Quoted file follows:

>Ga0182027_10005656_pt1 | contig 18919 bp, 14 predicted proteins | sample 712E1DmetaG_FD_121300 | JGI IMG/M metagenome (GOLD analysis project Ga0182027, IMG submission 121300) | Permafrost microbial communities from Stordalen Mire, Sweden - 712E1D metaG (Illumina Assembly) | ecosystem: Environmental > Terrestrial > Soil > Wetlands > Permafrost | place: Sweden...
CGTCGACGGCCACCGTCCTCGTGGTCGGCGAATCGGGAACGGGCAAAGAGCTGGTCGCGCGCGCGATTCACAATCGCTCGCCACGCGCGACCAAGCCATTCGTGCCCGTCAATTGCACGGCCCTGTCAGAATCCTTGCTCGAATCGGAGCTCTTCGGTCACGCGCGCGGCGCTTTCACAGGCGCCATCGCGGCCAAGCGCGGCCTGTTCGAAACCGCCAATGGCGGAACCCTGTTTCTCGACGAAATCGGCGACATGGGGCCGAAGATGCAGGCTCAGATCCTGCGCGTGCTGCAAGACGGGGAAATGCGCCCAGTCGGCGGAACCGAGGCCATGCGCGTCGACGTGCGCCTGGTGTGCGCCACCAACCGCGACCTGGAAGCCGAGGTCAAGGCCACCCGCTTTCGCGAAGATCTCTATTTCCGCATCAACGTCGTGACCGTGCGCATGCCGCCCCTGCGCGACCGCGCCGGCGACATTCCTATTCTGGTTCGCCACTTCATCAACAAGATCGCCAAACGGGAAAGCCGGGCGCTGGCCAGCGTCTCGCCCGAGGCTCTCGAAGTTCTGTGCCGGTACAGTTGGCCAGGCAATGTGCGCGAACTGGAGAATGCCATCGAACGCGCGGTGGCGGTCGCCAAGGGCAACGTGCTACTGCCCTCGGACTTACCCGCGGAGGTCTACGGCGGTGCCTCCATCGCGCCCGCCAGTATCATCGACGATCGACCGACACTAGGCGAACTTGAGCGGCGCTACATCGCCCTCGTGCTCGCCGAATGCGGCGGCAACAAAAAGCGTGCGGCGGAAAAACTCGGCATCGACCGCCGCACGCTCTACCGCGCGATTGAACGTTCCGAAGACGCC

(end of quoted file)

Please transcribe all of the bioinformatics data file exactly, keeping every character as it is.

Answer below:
>Ga0182027_10005656_pt1 | contig 18919 bp, 14 predicted proteins | sample 712E1DmetaG_FD_121300 | JGI IMG/M metagenome (GOLD analysis project Ga0182027, IMG submission 121300) | Permafrost microbial communities from Stordalen Mire, Sweden - 712E1D metaG (Illumina Assembly) | ecosystem: Environmental > Terrestrial > Soil > Wetlands > Permafrost | place: Sweden...
CGTCGACGGCCACCGTCCTCGTGGTCGGCGAATCGGGAACGGGCAAAGAGCTGGTCGCGCGCGCGATTCACAATCGCTCGCCACGCGCGACCAAGCCATTCGTGCCCGTCAATTGCACGGCCCTGTCAGAATCCTTGCTCGAATCGGAGCTCTTCGGTCACGCGCGCGGCGCTTTCACAGGCGCCATCGCGGCCAAGCGCGGCCTGTTCGAAACCGCCAATGGCGGAACCCTGTTTCTCGACGAAATCGGCGACATGGGGCCGAAGATGCAGGCTCAGATCCTGCGCGTGCTGCAAGACGGGGAAATGCGCCCAGTCGGCGGAACCGAGGCCATGCGCGTCGACGTGCGCCTGGTGTGCGCCACCAACCGCGACCTGGAAGCCGAGGTCAAGGCCACCCGCTTTCGCGAAGATCTCTATTTCCGCATCAACGTCGTGACCGTGCGCATGCCGCCCCTGCGCGACCGCGCCGGCGACATTCCTATTCTGGTTCGCCACTTCATCAACAAGATCGCCAAACGGGAAAGCCGGGCGCTGGCCAGCGTCTCGCCCGAGGCTCTCGAAGTTCTGTGCCGGTACAGTTGGCCAGGCAATGTGCGCGAACTGGAGAATGCCATCGAACGCGCGGTGGCGGTCGCCAAGGGCAACGTGCTACTGCCCTCGGACTTACCCGCGGAGGTCTACGGCGGTGCCTCCATCGCGCCCGCCAGTATCATCGACGATCGACCGACACTAGGCGAACTTGAGCGGCGCTACATCGCCCTCGTGCTCGCCGAATGCGGCGGCAACAAAAAGCGTGCGGCGGAAAAACTCGGCATCGACCGCCGCACGCTCTACCGCGCGATTGAACGTTCCGAAGACGCC